Why it’s okay to be a greedy capitalist pigdog

It’s okay to make a profit. In fact it’s a good thing.

Even if you’re following a vocation of some kind, or running a charity, or doing something that helps someone.

Why? 

Pig with monocle

Making a profit isn’t a bad thing, it helps you do good work.

Because if you don’t make a profit, you can’t run your business (or charity) and you can’t help the people you want to.

I saw an example of burning stupidity the other day, which prompted me to remind you that it’s a good thing to make a profit. And I think you need reminding – we all do from time to time – because it’s something that seems to make many business owners feel uncomfortable.

The burning stupidity was on Facebook (surprise surprise, it seems to bring out the stupid in many people) in a ‘discussion’ about Dignitas. It was on the British Humanist Association page, where they’re campaigning for the right to die. They were talking about how deeply unfair and inhumane it is to force people to go abroad to end their lives when they might not be ready, because here in the UK the goal is keep people alive for as long as possible, regardless of quality of life. The BHA think people should have a proper choice, and they’re right.

My ex-mother-in-law would have had a more peaceful last few days. As would my nana, and my grandad, because they all spoke about what they’d have chosen.

Anyway, that’s beside the point.

Someone put forward their reasons for not liking Dignitas:

“I support assisted suicide but I don’t think those that are against it or are concerned about it are compassionless. They are concerned that people could be persuaded that it’s best to end their lives (greedy relatives or people who believe the elderly, disabled, ill etc are a burden). It’s not as simple as just saying people lack compassion if they don’t want the UK to be like Switzerland re this. There have to be controls put in place to avoid abuse if we have a suicide law… and remember dignities is money making. They’re not necessarily doing this out of ‘compassion’.”

I was actually with her right up until her last idiotic statement. There are concerns about assisted suicide. There should be. Not everyone who opposes it is selfish, compassionless, or a religious nut. But she undermined all her points with her last nasty little jibe about making money.

and remember dignities is money making. They’re not necessarily doing this out of ‘compassion’

What utter rot. How dare she suggest that anyone running a successful business isn’t doing it because they want to help others? And how the hell does she expect a company to keep running a (very expensive) service like that withoutmaking money?

The answer to that is: she doesn’t think. Because most people don’t.

It’s the same argument the hard of thinking trot out about charities paying top dollar to CEOs, fundraisers, and so on. You pay peanuts, you get monkeys – and I don’t know about you, but I want the charities and goodwill businesses I support to have the best people they can afford in place to run them.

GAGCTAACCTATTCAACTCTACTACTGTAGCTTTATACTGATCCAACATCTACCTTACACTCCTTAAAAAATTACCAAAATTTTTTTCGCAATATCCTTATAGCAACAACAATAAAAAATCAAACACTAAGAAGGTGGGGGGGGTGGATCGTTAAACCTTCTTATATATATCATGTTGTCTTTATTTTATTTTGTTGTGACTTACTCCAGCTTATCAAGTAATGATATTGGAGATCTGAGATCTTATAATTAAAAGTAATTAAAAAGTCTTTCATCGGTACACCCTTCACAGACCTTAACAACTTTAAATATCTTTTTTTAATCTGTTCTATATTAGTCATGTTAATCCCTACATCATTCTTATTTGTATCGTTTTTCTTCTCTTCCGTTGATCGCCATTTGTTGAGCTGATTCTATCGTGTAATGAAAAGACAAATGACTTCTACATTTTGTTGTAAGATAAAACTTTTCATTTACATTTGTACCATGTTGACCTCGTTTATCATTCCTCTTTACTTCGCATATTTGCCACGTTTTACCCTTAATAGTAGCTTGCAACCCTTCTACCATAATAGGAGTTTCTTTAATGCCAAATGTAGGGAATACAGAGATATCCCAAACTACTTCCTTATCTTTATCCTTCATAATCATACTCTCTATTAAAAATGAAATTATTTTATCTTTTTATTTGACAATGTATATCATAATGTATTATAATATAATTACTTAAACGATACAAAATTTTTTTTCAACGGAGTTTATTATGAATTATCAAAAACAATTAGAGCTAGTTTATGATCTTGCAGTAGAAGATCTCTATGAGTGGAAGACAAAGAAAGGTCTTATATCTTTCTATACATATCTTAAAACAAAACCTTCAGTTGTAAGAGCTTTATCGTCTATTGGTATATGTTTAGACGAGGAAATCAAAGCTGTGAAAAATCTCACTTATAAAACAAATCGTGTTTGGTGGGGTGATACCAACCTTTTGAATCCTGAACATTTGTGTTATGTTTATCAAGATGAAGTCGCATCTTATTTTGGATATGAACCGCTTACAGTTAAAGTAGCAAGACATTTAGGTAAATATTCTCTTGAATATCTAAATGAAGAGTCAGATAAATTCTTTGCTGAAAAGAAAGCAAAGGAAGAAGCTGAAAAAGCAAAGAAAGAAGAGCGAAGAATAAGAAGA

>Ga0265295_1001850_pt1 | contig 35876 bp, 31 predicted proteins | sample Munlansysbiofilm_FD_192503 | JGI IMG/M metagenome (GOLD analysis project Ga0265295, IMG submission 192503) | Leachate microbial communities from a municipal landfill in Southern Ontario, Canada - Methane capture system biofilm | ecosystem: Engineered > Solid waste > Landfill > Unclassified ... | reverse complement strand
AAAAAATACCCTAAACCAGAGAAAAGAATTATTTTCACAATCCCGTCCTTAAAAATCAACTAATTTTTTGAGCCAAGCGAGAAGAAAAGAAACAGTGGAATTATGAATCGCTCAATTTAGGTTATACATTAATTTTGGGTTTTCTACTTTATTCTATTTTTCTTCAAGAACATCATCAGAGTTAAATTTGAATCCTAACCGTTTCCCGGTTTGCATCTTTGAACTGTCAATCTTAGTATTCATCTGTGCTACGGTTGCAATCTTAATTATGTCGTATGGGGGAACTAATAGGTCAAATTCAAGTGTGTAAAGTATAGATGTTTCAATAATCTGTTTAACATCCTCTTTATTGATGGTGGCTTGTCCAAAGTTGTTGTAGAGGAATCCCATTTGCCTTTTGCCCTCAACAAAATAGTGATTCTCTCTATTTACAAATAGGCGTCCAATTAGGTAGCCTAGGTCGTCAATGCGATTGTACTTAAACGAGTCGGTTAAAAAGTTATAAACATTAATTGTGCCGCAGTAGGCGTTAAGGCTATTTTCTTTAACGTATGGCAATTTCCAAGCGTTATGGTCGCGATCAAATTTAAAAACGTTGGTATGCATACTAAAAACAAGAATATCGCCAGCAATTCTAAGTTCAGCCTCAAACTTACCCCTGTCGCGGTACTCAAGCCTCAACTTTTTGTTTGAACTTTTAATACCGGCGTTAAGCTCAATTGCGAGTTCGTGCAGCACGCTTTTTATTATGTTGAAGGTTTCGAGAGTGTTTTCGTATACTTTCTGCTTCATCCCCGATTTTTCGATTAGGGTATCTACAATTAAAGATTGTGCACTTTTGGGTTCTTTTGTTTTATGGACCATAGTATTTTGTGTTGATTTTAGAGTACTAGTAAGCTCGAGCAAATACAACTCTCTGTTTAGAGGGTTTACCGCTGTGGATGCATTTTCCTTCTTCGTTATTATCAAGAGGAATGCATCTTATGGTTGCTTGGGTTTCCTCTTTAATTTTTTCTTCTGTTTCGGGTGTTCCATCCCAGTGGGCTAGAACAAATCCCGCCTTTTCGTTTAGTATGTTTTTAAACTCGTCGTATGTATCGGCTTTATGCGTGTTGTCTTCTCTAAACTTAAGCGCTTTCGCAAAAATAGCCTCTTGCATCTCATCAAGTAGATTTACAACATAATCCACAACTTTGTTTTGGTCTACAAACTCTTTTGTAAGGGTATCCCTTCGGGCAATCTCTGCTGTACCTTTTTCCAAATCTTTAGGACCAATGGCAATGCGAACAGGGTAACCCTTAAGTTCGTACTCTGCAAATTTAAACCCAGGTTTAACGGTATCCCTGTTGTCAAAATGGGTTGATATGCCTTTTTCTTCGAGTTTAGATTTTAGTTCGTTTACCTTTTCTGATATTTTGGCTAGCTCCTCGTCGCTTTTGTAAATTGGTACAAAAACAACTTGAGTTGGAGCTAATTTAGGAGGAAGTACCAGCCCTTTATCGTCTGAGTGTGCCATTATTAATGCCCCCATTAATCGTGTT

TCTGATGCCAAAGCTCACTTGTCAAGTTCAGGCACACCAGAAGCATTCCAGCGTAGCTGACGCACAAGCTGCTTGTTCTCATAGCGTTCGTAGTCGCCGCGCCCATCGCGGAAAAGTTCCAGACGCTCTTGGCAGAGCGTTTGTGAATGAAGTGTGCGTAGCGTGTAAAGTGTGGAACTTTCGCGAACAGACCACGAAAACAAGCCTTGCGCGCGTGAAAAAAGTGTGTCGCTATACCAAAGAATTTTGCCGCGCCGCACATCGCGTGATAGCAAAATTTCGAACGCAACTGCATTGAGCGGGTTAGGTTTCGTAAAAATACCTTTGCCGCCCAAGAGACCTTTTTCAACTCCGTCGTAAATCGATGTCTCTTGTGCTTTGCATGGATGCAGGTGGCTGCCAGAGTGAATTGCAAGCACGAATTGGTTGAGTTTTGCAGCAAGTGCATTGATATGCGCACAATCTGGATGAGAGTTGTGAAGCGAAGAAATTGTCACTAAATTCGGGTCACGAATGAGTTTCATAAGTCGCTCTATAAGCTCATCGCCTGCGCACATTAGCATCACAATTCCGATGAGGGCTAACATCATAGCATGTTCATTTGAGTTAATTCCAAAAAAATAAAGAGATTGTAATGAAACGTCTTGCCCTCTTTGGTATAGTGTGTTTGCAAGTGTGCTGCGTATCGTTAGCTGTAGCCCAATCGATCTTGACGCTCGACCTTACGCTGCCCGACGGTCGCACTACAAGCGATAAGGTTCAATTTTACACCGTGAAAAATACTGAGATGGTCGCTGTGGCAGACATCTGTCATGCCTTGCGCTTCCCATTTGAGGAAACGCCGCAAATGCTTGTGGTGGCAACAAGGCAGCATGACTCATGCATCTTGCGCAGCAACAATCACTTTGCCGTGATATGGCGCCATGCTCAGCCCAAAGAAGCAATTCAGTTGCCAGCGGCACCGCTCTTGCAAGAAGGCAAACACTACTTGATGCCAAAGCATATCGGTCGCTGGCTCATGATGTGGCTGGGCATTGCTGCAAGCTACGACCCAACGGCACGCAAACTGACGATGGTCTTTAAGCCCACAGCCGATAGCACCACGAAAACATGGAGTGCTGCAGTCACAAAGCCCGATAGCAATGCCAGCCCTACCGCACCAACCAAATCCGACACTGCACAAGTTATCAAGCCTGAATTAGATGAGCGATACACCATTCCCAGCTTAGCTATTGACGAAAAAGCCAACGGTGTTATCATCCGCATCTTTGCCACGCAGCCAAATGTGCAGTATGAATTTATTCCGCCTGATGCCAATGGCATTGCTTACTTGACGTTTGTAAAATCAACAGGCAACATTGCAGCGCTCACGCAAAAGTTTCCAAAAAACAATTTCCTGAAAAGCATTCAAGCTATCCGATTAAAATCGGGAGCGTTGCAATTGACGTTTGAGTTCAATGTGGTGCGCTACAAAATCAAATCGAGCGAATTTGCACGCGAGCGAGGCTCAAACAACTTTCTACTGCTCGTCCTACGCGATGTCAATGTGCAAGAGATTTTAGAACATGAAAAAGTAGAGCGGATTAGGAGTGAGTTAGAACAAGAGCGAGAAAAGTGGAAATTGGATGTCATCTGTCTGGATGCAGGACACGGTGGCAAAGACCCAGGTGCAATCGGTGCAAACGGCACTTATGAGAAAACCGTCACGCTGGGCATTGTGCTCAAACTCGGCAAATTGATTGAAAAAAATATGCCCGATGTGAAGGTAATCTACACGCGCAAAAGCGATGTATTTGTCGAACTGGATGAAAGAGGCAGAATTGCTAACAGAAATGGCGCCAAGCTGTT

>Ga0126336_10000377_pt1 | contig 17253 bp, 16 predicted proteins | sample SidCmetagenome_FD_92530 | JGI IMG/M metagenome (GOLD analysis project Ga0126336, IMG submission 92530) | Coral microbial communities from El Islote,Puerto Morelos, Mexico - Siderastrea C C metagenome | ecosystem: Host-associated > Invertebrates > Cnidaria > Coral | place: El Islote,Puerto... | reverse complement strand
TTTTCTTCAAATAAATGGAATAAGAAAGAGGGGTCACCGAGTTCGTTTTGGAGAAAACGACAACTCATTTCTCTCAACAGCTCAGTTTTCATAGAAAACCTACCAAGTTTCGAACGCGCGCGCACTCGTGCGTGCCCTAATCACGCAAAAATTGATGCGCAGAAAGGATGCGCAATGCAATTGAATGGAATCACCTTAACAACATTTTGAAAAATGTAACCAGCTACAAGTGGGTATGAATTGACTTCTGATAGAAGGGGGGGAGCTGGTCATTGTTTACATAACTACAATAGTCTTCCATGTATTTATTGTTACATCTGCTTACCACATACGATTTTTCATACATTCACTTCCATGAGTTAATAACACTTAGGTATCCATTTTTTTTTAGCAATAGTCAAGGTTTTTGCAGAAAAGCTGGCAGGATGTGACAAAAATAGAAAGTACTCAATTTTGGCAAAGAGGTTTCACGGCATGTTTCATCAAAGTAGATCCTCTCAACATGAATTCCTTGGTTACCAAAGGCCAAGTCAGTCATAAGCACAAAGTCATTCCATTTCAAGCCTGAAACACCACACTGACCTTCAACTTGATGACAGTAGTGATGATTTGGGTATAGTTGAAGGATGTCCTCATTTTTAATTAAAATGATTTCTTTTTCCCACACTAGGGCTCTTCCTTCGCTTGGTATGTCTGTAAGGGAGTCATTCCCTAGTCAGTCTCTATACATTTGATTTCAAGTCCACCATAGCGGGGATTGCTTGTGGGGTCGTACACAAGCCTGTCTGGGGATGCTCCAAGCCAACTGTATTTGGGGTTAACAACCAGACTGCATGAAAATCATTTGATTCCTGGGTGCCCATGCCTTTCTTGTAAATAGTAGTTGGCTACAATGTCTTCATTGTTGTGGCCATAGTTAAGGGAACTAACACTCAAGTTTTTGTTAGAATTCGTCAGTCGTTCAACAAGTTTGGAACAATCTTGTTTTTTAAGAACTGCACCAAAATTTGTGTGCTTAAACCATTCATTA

Let’s look at the equally daft argument that politicians get paid way too much, too. Really? There’s a lot wrong with many politicians, but they’re not doing an easy job. They’re running the freaking country. If you pay a pittance, do you know who you get in power? Rich people who can afford to accept a pittance. Is that who you want running the country? Or do you want a cross-section of people from all sorts of backgrounds?

Thought so.

So remember: it’s not only okay to make a profit; it’s a good thing. In fact, it’s essential. Especially if you run your business from a compassionate platform, because if you don’t make a decent profit, you can’t do good work.

If that’s you, and you haven’t got my book yet, you should buy it now. Because yeah, I want to make money. As much of it as I can, without it being my only goal. But that’s not why I do what I do. It’s not why I wrote my book. I wrote my book because I believe that small businesses and entrepreneurs are the future of this world. They’re innovative, they’re exciting, they change things, they create jobs, hope, wealth.

What are you changing?

TTFN,

Vicky

Vicky Fraser is a copywriter, author, and entrepreneur. She really did run away with the circus… but when she’s not swinging from a trapeze, she’s showing other copywriters and small business owners how to work with better clients, make more money, and stop missing bathtimes, first words, and dinners with angry partners. In fact, she wrote the book on it. Get your copy here.

PS You should buy my book, you know. It will help you. It will help you to really nail down why you’re doing what you do, whom you’re doing it for, and it will help you do better. Make more money. Give yourself more time away from the business. Enjoy your business more.

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